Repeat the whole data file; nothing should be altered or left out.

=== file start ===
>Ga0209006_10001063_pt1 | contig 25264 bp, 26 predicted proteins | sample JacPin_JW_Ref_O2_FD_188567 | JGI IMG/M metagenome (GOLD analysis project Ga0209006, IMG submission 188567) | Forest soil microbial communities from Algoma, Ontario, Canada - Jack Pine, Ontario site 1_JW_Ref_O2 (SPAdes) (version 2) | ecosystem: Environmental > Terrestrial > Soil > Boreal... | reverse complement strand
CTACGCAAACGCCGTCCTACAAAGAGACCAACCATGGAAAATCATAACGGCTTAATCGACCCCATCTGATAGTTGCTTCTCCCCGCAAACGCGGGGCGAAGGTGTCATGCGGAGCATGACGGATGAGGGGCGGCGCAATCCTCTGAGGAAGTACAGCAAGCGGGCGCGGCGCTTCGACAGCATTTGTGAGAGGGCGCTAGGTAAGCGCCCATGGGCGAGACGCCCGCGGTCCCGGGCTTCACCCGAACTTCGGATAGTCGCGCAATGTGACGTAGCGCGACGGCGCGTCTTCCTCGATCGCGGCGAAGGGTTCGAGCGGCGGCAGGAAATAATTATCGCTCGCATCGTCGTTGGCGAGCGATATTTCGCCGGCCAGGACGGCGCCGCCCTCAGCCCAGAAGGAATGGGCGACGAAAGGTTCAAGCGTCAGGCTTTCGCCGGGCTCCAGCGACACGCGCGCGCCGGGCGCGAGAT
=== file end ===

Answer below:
>Ga0209006_10001063_pt1 | contig 25264 bp, 26 predicted proteins | sample JacPin_JW_Ref_O2_FD_188567 | JGI IMG/M metagenome (GOLD analysis project Ga0209006, IMG submission 188567) | Forest soil microbial communities from Algoma, Ontario, Canada - Jack Pine, Ontario site 1_JW_Ref_O2 (SPAdes) (version 2) | ecosystem: Environmental > Terrestrial > Soil > Boreal... | reverse complement strand
CTACGCAAACGCCGTCCTACAAAGAGACCAACCATGGAAAATCATAACGGCTTAATCGACCCCATCTGATAGTTGCTTCTCCCCGCAAACGCGGGGCGAAGGTGTCATGCGGAGCATGACGGATGAGGGGCGGCGCAATCCTCTGAGGAAGTACAGCAAGCGGGCGCGGCGCTTCGACAGCATTTGTGAGAGGGCGCTAGGTAAGCGCCCATGGGCGAGACGCCCGCGGTCCCGGGCTTCACCCGAACTTCGGATAGTCGCGCAATGTGACGTAGCGCGACGGCGCGTCTTCCTCGATCGCGGCGAAGGGTTCGAGCGGCGGCAGGAAATAATTATCGCTCGCATCGTCGTTGGCGAGCGATATTTCGCCGGCCAGGACGGCGCCGCCCTCAGCCCAGAAGGAATGGGCGACGAAAGGTTCAAGCGTCAGGCTTTCGCCGGGCTCCAGCGACACGCGCGCGCCGGGCGCGAGAT